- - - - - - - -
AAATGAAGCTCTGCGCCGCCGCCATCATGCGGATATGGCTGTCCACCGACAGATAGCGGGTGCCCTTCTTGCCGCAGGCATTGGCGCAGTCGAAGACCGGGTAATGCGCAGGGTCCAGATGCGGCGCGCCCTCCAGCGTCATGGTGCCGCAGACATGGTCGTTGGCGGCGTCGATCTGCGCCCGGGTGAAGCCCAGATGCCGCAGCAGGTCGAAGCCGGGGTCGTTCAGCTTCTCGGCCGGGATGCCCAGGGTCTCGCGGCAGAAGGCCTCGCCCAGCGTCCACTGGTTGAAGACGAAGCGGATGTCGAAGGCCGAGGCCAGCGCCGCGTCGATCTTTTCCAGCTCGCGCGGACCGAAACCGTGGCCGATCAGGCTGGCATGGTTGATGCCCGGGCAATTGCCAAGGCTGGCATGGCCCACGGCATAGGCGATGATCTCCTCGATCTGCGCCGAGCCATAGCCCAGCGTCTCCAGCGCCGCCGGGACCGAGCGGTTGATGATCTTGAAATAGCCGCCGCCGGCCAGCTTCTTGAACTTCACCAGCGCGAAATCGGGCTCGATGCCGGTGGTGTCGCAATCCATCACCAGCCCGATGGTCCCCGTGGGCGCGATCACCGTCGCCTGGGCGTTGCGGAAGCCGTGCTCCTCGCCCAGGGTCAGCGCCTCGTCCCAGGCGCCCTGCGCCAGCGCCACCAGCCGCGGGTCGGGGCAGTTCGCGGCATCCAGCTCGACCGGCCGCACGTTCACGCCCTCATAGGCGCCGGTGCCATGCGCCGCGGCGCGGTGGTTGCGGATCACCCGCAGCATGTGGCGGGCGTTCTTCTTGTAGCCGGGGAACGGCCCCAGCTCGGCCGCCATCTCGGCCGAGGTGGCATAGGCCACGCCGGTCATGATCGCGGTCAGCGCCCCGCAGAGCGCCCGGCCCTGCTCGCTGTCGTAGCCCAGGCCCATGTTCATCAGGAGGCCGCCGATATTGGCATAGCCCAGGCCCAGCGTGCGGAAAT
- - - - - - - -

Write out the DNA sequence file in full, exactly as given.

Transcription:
AAATGAAGCTCTGCGCCGCCGCCATCATGCGGATATGGCTGTCCACCGACAGATAGCGGGTGCCCTTCTTGCCGCAGGCATTGGCGCAGTCGAAGACCGGGTAATGCGCAGGGTCCAGATGCGGCGCGCCCTCCAGCGTCATGGTGCCGCAGACATGGTCGTTGGCGGCGTCGATCTGCGCCCGGGTGAAGCCCAGATGCCGCAGCAGGTCGAAGCCGGGGTCGTTCAGCTTCTCGGCCGGGATGCCCAGGGTCTCGCGGCAGAAGGCCTCGCCCAGCGTCCACTGGTTGAAGACGAAGCGGATGTCGAAGGCCGAGGCCAGCGCCGCGTCGATCTTTTCCAGCTCGCGCGGACCGAAACCGTGGCCGATCAGGCTGGCATGGTTGATGCCCGGGCAATTGCCAAGGCTGGCATGGCCCACGGCATAGGCGATGATCTCCTCGATCTGCGCCGAGCCATAGCCCAGCGTCTCCAGCGCCGCCGGGACCGAGCGGTTGATGATCTTGAAATAGCCGCCGCCGGCCAGCTTCTTGAACTTCACCAGCGCGAAATCGGGCTCGATGCCGGTGGTGTCGCAATCCATCACCAGCCCGATGGTCCCCGTGGGCGCGATCACCGTCGCCTGGGCGTTGCGGAAGCCGTGCTCCTCGCCCAGGGTCAGCGCCTCGTCCCAGGCGCCCTGCGCCAGCGCCACCAGCCGCGGGTCGGGGCAGTTCGCGGCATCCAGCTCGACCGGCCGCACGTTCACGCCCTCATAGGCGCCGGTGCCATGCGCCGCGGCGCGGTGGTTGCGGATCACCCGCAGCATGTGGCGGGCGTTCTTCTTGTAGCCGGGGAACGGCCCCAGCTCGGCCGCCATCTCGGCCGAGGTGGCATAGGCCACGCCGGTCATGATCGCGGTCAGCGCCCCGCAGAGCGCCCGGCCCTGCTCGCTGTCGTAGCCCAGGCCCATGTTCATCAGGAGGCCGCCGATATTGGCATAGCCCAGGCCCAGCGTGCGGAAAT